According to arresting officer Guy Gill, Mello did not identify himself as a Tacoma City Councilman was extremely cooperative through the process. Police also noted that Mello’s blood alcohol content (BAC) did exceed the legal limit of .08%.

(Related: DUI Second Offense)

Even for a DUI first offense, you face serious potential punishments. Depending on the judge you draw—and we know which ones have a history of tough sentencing—jail time is a real possibility.

What’s more, in cities throughout Oakland, Wayne, and Macomb Counties, you’re up against hardened prosecutors and career politicians who are measured by the frequency and severity of their convictions. Especially with drunk drivers.

This is not the time to experiment with self-representation or plead to the charges “just to get it over with.”

At Rudoi Law, we have the OWI (DUI) expertise you need. We understand the criminal system. We know the defense strategies that have won in court. And we understand the judges and prosecutors working in Metro Detroit today. We’ll give you the tough defense you deserve, all while demystifying a complex process.

(Related: What to do when pulled over for Drinking when Driving)

What’s more, we understand the needs of our clients. Battling for your future can be emotionally draining. And for many people, a first offense DUI Charge is the only trouble they’ve had with the law. That’s one of the reasons why we work so hard. We believe one mistake shouldn’t compromise a lifetime of work or cost you your freedom.

 

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Michigan deploys talking urinal cakes in DUI fight

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Police Are Cracking Down on Drinking and Driving.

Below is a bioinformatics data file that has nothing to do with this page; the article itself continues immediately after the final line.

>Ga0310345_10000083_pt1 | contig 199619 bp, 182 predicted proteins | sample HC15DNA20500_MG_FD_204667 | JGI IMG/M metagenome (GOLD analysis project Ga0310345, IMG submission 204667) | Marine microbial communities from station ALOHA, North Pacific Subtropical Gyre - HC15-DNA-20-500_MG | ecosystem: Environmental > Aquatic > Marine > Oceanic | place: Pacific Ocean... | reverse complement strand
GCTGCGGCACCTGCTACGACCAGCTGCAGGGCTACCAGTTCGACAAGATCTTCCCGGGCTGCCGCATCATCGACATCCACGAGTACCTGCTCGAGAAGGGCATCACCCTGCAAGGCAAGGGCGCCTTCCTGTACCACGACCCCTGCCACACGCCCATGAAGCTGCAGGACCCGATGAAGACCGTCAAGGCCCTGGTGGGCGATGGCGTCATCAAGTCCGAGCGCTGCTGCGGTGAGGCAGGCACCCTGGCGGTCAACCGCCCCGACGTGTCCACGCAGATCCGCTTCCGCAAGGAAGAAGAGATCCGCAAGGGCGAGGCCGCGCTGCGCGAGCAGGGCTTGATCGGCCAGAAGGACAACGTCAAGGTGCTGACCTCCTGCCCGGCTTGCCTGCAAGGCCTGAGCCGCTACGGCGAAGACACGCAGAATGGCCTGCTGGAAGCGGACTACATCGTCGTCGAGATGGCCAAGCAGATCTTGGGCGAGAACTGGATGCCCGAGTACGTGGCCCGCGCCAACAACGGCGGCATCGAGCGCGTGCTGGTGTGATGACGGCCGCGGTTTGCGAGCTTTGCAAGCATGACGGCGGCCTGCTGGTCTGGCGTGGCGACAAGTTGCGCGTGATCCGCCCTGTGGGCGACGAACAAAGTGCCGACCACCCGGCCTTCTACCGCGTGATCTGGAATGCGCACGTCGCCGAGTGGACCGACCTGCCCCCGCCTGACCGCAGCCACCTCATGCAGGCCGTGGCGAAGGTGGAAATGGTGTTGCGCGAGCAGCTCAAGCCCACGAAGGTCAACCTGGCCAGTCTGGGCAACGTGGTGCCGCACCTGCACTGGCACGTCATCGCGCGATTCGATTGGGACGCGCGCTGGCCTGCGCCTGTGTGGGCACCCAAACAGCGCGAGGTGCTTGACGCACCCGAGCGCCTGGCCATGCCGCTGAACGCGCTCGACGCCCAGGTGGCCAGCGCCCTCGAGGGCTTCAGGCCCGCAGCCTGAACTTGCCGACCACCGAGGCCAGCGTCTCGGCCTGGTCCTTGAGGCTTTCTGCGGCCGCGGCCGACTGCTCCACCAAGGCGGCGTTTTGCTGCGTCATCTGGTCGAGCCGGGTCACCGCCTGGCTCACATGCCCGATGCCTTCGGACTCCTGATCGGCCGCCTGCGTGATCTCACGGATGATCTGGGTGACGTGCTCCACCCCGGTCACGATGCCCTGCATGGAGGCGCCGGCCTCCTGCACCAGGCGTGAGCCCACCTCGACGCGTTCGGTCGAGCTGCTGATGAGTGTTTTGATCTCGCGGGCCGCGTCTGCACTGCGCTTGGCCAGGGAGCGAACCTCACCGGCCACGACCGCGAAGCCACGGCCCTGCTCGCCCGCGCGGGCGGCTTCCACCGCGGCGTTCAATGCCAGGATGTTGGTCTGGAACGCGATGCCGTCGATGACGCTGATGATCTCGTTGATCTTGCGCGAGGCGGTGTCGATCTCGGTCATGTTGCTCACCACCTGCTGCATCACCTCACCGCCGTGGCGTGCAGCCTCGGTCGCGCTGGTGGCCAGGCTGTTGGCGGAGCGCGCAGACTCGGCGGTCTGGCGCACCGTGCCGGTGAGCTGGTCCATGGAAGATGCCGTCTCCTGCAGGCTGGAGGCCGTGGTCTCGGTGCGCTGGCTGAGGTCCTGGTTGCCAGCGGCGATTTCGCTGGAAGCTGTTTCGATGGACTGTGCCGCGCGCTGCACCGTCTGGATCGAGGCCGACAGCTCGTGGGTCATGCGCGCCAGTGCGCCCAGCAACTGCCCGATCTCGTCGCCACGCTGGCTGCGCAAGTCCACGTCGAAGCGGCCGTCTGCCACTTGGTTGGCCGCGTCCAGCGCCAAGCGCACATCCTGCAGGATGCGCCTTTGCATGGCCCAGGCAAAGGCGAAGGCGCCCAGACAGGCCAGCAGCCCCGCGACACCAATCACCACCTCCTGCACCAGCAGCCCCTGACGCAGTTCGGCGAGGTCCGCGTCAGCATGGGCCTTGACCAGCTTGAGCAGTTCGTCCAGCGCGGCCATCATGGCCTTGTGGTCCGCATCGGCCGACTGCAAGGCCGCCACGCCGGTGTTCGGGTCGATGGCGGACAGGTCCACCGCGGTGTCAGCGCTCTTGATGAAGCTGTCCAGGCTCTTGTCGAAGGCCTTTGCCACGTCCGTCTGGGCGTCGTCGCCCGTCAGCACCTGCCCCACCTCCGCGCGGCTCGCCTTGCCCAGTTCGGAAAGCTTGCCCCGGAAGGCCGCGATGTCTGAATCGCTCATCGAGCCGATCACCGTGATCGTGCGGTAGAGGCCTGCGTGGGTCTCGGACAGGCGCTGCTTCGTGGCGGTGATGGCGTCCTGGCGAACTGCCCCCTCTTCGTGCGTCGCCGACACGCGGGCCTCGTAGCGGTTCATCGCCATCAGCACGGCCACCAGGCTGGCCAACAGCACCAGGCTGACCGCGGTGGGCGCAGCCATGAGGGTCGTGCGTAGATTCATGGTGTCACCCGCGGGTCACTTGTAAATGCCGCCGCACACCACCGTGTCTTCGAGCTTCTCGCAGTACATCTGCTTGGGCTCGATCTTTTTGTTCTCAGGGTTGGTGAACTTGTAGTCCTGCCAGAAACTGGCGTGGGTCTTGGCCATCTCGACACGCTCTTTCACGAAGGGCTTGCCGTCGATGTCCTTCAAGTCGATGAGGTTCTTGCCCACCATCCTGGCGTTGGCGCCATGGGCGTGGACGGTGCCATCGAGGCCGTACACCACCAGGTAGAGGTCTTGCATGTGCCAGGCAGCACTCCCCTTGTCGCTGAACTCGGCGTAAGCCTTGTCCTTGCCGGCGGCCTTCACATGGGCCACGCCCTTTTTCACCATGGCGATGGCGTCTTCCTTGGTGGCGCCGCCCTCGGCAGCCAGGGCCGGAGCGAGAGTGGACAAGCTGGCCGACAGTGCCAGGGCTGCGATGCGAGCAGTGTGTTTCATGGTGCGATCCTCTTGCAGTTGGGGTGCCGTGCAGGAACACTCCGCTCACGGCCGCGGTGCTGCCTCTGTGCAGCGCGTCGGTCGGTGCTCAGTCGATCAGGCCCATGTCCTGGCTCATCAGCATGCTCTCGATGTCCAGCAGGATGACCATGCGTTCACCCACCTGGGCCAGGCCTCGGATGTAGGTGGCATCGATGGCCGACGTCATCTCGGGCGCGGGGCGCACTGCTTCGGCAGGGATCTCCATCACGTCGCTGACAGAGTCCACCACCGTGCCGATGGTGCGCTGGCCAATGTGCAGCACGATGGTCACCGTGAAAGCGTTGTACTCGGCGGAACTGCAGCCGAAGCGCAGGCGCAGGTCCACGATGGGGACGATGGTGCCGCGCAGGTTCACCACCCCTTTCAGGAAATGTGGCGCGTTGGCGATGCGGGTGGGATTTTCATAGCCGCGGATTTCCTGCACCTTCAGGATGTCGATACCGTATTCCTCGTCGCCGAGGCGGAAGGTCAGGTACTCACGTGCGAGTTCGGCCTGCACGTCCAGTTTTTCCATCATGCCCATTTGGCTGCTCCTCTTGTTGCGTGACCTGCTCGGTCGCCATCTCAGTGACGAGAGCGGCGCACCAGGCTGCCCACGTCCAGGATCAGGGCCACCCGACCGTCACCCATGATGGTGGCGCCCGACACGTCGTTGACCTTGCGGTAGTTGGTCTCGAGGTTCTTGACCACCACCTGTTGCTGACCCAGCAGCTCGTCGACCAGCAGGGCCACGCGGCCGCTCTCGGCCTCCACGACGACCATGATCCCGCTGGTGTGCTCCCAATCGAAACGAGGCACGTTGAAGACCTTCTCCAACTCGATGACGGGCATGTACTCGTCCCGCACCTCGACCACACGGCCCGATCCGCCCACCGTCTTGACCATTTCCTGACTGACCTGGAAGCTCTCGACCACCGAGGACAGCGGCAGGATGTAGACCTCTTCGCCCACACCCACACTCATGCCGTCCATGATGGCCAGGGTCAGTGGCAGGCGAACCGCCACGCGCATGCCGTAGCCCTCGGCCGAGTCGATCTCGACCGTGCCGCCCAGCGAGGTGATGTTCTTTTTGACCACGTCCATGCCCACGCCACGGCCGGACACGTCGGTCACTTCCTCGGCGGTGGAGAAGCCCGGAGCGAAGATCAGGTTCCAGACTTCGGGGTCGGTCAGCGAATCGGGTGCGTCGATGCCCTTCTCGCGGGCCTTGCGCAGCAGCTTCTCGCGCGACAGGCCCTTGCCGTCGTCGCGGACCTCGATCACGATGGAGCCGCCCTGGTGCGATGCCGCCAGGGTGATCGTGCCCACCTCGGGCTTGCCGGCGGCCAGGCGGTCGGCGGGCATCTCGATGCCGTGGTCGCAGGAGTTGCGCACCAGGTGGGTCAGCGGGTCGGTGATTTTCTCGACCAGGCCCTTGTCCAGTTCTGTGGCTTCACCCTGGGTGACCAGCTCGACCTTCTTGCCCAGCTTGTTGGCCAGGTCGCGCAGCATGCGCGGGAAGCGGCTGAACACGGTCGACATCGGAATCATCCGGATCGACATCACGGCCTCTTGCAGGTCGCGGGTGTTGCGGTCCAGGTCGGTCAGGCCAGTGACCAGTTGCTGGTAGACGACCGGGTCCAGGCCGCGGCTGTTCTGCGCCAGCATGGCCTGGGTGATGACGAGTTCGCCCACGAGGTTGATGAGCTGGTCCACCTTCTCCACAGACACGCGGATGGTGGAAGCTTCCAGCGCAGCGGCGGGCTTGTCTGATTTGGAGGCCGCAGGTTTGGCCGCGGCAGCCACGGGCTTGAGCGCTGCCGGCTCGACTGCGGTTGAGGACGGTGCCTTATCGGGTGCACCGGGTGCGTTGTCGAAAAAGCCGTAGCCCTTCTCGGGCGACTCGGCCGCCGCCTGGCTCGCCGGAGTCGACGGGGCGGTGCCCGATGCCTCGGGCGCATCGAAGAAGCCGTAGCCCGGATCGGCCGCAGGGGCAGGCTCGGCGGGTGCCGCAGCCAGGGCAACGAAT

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Michigan’s DUI Fight

Michigan is doing their best to keep drunks off the road with the help from a special message in men’s bathrooms featuring an attention-grabbing woman’s voice. This is an interesting step in Michigan’s DUI Fight.

Talking urinal-deodorizer cakes have been distributed to Michigan Licensed Beverage Association members in Wayne County, including Detroit, state officials announced. Men will be reminded by a recorded message to call a cab or a friend, if needed, to return home safely.

(Related: Can you get DUI charges dropped in Michigan?)

“Not only do we want to turn some heads and get people talking, we hope everyone takes the message to heart,” Michael L. Prince, director of the Michigan Office of Highway Safety Planning, said in a statement.

Bay, Ottawa and Delta counties are getting them as well. The motion-activated messages are part of a statewide Fourth of July education and enforcement effort. The federally funded drunken driving crackdown runs through Sunday. Included in the effort is an increase in patrol in 26 counties involving a number of agencies.